There are aid stations along the way.  These aid stations have food and water that runners can use to re-supply for the next leg of their race.  The aid stations are between 8 and 13 miles apart and can take 2-3 hours to get from one to the next.  Endurance Santa Fe is one of the most difficult ultramarathons because of the significant climbing.  Fifty mile racers will climb around 14,000 feet as they navigate the rugged course.  The winner of the inaugural 50 mile race completed the course an hour faster than second place, finishing in 11 hours and 56 minutes.

 

Like the 2016, 2017 and the 2018 races used many of the popular trails above Santa Fe, starting and finishing at the host Ski Santa Fe. In 2019 Racers cover either 50 miles, 50 kilometers (31 miles), 13 miles or one mile straight up two black diamond ski runs on the same courses as 2018, but 2019 may see a bit of a twist, stay tuned.  

 

Most of the trails are within the boundaries of the Santa Fe National Forest, one of these, the Winsor National Recreation trail is like the spine of the courses.  The courses connect and diverge from this trail adding side loops to aid stations.  Fifty mile and fifty kilometer racers climb up this trial from very close to the bottom and trailhead near the village of Tesuque. Then they scramble to enjoy the Bear Wallow/Borrego triangle and another aid station at this trailhead. 

 

The three longer distance races follow the steep and rocky Rio En Medio trail from Ski Santa Fe along a rushing creek. Half marathon racers turn off quickly onto the Winsor National Recreation trail and head for the Big Tesuque trail and campground where they will find their first aid station. This first bit of Winsor trail funnels runners through mixed conifer forest where the fresh “piney” smell and gravity help runners reach that euphoric state before the long climb  back up to the top of the mountain. The hour or longer climb is what builds the huge sense of satisfaction after the race is over for the half marathoners.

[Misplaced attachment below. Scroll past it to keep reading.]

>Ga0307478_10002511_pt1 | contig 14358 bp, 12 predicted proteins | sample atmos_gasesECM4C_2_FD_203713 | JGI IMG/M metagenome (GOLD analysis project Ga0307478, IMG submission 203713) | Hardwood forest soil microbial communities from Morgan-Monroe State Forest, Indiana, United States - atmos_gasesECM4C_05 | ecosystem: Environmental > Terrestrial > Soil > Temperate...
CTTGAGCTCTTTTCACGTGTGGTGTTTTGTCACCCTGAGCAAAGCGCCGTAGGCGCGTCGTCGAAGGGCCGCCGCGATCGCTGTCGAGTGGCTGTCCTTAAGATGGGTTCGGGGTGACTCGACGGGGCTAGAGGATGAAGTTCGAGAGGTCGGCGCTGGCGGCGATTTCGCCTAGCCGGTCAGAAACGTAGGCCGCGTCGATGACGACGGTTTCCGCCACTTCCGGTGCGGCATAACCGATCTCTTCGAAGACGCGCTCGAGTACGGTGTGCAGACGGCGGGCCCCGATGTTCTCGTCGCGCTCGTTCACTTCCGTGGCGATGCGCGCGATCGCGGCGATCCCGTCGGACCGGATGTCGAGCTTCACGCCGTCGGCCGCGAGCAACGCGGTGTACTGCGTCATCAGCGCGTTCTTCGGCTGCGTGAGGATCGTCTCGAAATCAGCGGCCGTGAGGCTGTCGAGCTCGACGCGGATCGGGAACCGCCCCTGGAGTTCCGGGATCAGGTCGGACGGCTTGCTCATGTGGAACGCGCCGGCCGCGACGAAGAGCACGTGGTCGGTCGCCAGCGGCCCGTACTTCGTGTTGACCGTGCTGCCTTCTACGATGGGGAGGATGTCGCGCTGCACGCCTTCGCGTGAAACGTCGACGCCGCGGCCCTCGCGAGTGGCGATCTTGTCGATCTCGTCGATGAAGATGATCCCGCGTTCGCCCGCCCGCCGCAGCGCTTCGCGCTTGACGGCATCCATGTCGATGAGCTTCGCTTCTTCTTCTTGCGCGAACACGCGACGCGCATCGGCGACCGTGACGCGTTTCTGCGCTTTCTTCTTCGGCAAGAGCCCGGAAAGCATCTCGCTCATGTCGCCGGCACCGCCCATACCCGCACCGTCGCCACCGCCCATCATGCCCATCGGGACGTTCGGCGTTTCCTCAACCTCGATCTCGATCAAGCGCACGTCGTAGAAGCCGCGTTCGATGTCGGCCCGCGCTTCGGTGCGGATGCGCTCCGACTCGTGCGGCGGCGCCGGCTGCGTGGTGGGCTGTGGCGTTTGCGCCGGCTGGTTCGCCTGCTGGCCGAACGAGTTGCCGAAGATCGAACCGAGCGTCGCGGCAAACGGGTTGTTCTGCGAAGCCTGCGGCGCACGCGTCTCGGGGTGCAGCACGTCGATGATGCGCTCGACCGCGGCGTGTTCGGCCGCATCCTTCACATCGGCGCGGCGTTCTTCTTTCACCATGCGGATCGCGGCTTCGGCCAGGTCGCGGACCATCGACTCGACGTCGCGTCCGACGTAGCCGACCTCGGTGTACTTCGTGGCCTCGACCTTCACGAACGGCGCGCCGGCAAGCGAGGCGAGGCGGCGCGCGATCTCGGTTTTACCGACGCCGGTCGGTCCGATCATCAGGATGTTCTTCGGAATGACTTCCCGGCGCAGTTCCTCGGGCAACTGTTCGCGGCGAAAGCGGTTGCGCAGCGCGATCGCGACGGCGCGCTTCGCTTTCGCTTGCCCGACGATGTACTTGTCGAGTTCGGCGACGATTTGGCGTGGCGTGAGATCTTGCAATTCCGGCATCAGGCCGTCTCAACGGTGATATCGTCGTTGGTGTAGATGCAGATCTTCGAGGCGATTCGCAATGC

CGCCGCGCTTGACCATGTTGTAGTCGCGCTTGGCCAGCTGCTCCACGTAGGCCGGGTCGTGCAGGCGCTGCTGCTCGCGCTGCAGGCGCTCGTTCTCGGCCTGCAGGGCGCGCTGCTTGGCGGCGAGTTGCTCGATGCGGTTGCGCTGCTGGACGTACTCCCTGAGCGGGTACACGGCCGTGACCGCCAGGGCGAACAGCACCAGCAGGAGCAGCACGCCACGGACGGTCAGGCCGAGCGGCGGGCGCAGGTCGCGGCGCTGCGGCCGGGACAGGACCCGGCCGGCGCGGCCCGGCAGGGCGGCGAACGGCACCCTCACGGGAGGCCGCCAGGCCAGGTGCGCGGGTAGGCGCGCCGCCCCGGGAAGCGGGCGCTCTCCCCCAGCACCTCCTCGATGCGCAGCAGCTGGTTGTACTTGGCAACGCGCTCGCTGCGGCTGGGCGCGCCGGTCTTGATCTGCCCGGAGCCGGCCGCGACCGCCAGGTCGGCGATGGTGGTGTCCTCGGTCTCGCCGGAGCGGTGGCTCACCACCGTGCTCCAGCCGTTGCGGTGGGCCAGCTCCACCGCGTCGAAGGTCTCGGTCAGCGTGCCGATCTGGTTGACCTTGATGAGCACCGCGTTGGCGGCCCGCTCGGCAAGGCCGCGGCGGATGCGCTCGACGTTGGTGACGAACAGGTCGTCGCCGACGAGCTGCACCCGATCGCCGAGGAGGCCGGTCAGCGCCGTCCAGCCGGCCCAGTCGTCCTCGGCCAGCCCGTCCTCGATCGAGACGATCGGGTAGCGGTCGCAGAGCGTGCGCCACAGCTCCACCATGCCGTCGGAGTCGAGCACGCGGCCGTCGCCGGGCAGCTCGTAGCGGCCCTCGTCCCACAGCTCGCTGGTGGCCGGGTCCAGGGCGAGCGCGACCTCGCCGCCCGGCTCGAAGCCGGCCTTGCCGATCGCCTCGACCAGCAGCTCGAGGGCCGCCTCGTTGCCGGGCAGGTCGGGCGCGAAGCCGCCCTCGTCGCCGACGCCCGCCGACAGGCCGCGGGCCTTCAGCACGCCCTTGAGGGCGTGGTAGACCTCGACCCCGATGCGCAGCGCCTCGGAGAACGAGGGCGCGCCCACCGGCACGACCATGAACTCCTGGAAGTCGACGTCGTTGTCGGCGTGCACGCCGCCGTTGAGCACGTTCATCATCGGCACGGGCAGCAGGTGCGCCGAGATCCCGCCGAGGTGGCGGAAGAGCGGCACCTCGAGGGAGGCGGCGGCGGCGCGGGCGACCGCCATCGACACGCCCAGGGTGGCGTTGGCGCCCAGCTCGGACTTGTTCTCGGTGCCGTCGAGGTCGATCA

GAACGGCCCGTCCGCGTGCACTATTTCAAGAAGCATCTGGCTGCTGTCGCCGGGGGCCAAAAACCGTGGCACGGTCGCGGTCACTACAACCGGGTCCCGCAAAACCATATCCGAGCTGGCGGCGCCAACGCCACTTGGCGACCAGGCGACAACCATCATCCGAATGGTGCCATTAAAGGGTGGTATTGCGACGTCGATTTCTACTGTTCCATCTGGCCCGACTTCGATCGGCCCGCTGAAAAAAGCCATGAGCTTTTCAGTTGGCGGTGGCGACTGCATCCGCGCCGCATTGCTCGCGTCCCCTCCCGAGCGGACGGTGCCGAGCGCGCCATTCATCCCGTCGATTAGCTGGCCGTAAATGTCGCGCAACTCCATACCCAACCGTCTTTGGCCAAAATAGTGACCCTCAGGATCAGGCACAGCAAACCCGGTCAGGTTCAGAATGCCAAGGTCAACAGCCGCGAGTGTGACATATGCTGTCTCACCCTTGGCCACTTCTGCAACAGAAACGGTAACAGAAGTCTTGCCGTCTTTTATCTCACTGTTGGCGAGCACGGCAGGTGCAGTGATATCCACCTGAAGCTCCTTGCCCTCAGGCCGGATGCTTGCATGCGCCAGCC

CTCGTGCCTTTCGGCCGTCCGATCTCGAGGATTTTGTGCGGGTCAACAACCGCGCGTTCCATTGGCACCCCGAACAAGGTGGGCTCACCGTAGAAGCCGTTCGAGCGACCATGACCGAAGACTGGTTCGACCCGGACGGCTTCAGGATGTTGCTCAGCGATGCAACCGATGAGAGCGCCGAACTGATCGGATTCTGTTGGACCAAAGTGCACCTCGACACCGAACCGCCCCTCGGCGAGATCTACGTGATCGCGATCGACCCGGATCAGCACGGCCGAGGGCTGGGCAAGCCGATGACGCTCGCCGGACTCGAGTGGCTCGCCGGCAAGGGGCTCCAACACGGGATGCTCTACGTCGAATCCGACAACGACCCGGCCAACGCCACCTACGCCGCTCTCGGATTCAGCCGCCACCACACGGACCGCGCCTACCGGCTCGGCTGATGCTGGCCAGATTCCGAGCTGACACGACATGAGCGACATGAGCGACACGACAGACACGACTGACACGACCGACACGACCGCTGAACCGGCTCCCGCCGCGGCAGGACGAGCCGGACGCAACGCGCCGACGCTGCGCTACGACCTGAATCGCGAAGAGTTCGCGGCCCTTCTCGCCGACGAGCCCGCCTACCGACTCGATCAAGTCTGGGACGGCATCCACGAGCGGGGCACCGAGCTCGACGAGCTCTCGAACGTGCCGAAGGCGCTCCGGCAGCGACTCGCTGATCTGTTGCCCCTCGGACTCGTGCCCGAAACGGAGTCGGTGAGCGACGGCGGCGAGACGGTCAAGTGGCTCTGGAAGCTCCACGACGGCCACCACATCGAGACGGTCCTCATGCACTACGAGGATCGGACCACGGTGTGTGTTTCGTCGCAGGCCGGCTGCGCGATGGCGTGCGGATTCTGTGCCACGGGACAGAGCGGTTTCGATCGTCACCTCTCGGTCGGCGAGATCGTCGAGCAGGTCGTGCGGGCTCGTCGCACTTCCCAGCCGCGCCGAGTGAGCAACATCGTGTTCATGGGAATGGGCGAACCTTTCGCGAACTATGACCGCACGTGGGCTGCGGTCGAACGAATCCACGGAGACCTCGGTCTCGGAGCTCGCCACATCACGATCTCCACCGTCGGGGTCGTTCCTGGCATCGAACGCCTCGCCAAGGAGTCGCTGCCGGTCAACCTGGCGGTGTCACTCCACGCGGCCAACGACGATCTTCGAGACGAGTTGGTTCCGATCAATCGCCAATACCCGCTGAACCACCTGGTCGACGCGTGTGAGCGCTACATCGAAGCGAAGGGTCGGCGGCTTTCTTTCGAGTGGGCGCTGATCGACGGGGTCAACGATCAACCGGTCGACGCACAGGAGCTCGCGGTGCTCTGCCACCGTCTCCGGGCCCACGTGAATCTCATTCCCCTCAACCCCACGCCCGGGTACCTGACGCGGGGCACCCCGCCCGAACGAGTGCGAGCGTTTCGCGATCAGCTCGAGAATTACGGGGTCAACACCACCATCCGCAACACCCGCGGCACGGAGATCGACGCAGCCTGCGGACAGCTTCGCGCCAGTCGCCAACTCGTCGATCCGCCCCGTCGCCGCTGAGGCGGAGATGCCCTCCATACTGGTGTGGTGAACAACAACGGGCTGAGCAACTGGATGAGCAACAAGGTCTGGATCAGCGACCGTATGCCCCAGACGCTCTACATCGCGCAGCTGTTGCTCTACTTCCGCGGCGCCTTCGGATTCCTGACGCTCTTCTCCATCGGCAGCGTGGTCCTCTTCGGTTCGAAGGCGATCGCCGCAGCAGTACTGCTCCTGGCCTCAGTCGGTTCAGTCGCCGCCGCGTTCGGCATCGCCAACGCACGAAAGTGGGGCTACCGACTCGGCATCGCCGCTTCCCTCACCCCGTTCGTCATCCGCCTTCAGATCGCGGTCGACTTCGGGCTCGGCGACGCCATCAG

A very popular race is the Uphill Mile.  This test of aerobic capacity and leg strength ascends two Black Diamond ski slopes starting at the lodge and finishing at the top of the quad chairlift.  Racers can take the chairlift down after their battle with gravity.  The winner of the inaugural event in 2016 flashed to the top in just over 16 minutes a sure test of mental toughness and physical ability for sure.  Many people competed in this event while waiting for their friends or family to complete the longer distances.

 

This year runners hit the trails on August 31, Labor Day weekend.  There will be chairlift rides, live music, a beer garden and food available for spectators at La Casa Lodge at Ski Santa Fe.  

 

Many of the trails on the Endurance Santa Fe race courses are open and usable today because of hours of volunteer labor.  Remote sections of the Borrego, Rio En Medio and Viejo trails were cleared by Endurance Santa Fe and Santa Fe Fat Tire Society volunteers packing in chain saws and hand tools to make the long neglected trails usable for everyone.

 

Start and finish are at La Casa Lodge at Ski Santa Fe.  There will be food and beverages, live music and chairlift rides.  First finishers should be starting to arrive around noon.